The Volokh Conspiracy
Mostly law professors | Sometimes contrarian | Often libertarian | Always independent
From today's opinion from New York's high court in In the Matter of Nonhuman Rights Project, Inc., written by Judge DiFiore:
For centuries, the common law writ of habeas corpus has safeguarded the liberty rights of human beings by providing a means to secure release from illegal custody. The question before us on this appeal is whether petitioner Nonhuman Rights Project may seek habeas corpus relief on behalf of Happy, an elephant residing at the Bronx Zoo, in order to secure her transfer to an elephant sanctuary. Because the writ of habeas corpus is intended to protect the liberty right of human beings to be free of unlawful confinement, it has no applicability to Happy, a nonhuman animal who is not a "person" subjected to illegal detention. Thus, while no one disputes that elephants are intelligent beings deserving of proper care and compassion, the courts below properly granted the motion to dismiss the petition for a writ of habeas corpus, and we therefore affirm….
That legislative bodies have extended various statutory protections to nonhuman animals does not inexorably create a common law or constitutional right to liberty. Nor can the judicial displacement of a carefully crafted state and federal statutory and regulatory legal framework governing animal care be justified by the views of some individuals that zoos purportedly confine wild animals solely for "human entertainment" (Rivera, J. dissenting op)—a characterization of the purpose and mission of zoos to which the Bronx Zoo, operated by a renowned wildlife organization that advances scientific research and educational conservation efforts worldwide, would undoubtedly strenuously object.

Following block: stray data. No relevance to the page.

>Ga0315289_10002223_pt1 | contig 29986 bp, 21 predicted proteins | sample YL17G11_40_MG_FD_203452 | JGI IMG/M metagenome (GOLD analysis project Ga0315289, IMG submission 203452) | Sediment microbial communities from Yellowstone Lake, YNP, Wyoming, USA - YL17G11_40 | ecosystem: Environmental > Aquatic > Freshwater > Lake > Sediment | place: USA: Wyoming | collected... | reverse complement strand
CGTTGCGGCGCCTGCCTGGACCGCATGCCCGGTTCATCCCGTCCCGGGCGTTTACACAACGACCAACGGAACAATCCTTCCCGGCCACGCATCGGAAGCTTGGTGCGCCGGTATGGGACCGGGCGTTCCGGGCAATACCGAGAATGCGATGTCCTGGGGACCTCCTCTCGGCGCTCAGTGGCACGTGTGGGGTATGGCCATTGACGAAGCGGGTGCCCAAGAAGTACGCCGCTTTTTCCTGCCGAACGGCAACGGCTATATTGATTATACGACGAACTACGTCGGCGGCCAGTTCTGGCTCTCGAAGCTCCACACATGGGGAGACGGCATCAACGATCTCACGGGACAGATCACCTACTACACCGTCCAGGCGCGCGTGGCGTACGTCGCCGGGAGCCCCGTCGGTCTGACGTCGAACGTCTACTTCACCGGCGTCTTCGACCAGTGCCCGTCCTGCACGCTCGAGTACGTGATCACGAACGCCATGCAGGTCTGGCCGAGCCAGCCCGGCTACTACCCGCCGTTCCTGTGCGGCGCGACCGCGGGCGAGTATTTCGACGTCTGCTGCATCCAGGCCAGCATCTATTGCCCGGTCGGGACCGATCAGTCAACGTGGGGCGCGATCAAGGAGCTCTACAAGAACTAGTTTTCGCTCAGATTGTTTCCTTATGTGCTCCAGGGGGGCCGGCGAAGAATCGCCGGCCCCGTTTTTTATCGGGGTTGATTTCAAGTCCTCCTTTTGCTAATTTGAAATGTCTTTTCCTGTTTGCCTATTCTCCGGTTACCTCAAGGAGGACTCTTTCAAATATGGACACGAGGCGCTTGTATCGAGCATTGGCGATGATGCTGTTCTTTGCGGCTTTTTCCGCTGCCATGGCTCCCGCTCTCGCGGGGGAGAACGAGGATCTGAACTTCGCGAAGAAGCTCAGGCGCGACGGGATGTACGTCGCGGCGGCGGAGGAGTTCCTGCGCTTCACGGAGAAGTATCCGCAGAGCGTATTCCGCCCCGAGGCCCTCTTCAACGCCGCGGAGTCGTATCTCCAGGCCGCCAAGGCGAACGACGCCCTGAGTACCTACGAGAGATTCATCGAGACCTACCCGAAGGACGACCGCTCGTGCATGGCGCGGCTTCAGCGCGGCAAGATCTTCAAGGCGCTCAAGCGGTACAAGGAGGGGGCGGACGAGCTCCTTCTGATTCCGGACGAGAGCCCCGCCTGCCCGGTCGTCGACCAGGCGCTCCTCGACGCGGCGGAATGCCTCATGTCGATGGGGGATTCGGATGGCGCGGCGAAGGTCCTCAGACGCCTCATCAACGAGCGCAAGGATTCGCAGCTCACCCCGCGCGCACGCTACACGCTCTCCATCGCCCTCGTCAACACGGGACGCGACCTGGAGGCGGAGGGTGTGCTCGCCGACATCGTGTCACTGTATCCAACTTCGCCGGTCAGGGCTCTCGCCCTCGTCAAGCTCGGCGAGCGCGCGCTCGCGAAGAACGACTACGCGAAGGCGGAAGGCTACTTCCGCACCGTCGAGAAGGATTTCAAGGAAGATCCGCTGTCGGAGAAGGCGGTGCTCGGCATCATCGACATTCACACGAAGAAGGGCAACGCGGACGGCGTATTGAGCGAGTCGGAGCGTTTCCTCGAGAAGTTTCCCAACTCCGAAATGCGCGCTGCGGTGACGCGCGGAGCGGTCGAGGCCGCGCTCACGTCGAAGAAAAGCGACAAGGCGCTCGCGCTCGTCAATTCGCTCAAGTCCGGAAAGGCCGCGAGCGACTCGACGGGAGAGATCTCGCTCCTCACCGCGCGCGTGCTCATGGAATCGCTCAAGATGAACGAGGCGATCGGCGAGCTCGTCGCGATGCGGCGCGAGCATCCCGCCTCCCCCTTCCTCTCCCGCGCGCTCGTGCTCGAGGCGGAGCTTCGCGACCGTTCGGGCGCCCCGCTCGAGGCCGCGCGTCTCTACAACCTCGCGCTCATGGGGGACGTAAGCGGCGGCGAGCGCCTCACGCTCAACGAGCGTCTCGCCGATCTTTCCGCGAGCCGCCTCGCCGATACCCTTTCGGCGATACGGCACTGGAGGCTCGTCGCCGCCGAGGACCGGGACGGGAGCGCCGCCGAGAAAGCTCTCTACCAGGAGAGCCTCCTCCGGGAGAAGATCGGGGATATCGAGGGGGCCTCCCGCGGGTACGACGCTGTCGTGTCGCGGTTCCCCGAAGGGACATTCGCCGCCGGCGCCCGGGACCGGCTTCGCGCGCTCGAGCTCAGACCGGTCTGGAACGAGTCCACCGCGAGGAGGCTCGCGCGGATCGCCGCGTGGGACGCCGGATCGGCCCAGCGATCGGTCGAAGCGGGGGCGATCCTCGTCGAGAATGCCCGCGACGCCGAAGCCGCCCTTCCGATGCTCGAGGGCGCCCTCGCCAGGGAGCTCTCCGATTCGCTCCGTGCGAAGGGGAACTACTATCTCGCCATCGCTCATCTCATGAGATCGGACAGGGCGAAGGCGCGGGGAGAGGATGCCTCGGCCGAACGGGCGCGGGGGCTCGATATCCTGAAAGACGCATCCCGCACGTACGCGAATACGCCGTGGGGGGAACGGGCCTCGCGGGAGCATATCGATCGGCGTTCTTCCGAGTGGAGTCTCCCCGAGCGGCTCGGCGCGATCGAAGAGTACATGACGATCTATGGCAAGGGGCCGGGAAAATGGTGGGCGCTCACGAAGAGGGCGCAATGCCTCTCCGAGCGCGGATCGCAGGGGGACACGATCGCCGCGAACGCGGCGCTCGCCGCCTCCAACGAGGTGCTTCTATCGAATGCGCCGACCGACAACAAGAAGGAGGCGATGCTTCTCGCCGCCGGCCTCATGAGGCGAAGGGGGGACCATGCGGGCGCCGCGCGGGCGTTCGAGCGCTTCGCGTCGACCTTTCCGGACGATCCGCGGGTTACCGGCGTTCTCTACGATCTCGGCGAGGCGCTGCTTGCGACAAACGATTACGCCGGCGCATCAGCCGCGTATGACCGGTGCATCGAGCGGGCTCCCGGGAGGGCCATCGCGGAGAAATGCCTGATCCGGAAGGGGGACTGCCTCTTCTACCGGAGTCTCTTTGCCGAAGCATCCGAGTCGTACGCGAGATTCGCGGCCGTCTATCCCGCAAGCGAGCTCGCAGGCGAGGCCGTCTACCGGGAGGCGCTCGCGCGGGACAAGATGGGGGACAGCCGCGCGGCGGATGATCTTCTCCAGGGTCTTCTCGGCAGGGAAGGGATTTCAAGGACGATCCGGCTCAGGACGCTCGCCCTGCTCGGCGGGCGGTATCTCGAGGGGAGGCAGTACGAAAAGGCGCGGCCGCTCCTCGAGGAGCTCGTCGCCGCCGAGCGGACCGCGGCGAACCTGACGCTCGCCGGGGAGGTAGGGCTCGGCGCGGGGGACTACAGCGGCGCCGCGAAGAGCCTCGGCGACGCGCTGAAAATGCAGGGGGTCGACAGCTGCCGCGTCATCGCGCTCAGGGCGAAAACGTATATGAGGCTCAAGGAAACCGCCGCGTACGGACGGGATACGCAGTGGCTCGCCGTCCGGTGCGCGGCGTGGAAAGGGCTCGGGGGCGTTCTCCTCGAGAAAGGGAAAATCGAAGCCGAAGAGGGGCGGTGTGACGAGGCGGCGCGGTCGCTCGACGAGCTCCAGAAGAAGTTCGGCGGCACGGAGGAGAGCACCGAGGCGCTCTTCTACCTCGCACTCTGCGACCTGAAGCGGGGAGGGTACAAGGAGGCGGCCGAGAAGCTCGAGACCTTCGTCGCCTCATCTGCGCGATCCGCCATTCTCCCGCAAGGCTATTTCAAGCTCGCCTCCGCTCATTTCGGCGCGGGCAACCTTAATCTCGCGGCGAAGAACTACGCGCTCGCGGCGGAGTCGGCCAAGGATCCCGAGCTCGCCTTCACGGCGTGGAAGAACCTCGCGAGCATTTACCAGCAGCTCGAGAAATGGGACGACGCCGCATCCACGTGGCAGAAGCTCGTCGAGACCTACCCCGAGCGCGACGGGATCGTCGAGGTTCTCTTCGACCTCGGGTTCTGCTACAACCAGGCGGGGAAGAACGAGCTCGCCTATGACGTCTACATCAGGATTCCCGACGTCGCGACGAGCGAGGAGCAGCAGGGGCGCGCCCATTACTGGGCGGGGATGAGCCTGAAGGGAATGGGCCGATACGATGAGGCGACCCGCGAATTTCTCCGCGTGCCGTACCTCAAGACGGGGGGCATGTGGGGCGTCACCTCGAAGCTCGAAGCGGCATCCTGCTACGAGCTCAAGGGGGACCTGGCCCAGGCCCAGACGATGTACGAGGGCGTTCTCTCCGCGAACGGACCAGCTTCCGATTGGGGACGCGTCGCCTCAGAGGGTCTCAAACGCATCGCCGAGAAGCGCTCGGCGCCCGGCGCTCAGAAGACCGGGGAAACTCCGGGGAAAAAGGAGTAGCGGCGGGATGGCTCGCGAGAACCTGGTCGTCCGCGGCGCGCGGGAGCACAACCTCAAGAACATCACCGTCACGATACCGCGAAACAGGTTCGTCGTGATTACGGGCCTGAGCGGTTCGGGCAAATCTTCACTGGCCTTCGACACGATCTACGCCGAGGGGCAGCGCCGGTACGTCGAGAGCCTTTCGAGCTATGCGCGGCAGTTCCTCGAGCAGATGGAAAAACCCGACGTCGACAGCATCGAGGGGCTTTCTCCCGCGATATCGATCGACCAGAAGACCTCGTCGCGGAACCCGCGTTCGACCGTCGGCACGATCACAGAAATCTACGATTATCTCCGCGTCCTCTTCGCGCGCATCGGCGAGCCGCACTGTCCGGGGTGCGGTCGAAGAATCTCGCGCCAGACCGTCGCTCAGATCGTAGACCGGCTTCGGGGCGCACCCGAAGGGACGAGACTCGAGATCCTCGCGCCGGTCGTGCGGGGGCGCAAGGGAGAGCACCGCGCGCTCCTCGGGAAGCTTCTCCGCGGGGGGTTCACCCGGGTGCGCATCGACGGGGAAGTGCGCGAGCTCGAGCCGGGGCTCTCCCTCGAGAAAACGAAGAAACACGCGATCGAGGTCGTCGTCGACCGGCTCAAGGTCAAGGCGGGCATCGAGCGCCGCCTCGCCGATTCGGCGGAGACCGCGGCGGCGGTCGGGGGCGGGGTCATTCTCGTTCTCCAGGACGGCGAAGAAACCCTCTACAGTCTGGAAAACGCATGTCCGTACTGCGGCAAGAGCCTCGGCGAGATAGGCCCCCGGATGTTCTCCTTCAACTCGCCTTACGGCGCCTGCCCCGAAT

Judges Wilson and Rivera dissented. From Judge Wilson's dissent, with which Judge Rivera apparently largely agrees:
The question here is not whether Happy is a "person"—Happy is an elephant. The question is not whether Happy's detention violates some statute: historically, the Great Writ of habeas corpus was used to challenge detentions that violated no statutory right and were otherwise legal but, in a given case, unjust. Because this appeal comes on a motion to dismiss, the legal question presented is whether the detention of an elephant can ever be so cruel, so antithetical to the essence of an elephant, that the writ of habeas corpus should be made available under the common law. The history of the "'greatest of all writs'" demonstrates that the majority's claimed reasons for refusing to extend it to Happy are groundless and inconsistent with its role as "the historic writ of liberty" that "cannot be curtailed by legislative action." Whether Happy's conditions are grave enough for the writ to issue, and whether, if so, she would be better off in a sanctuary, are questions of fact as to which Supreme Court made no determination because it was constrained by erroneous Appellate Division caselaw.
From Judge Rivera's dissent:
[H]istory, logic, justice, and our humanity must lead us to recognize that if humans without full rights and responsibilities under the law may invoke the writ to challenge an unjust denial of freedom, so too may any other autonomous being, regardless of species. Such an autonomous animal has a right to live free of an involuntary captivity imposed by humans, that serves no purpose other than to degrade life.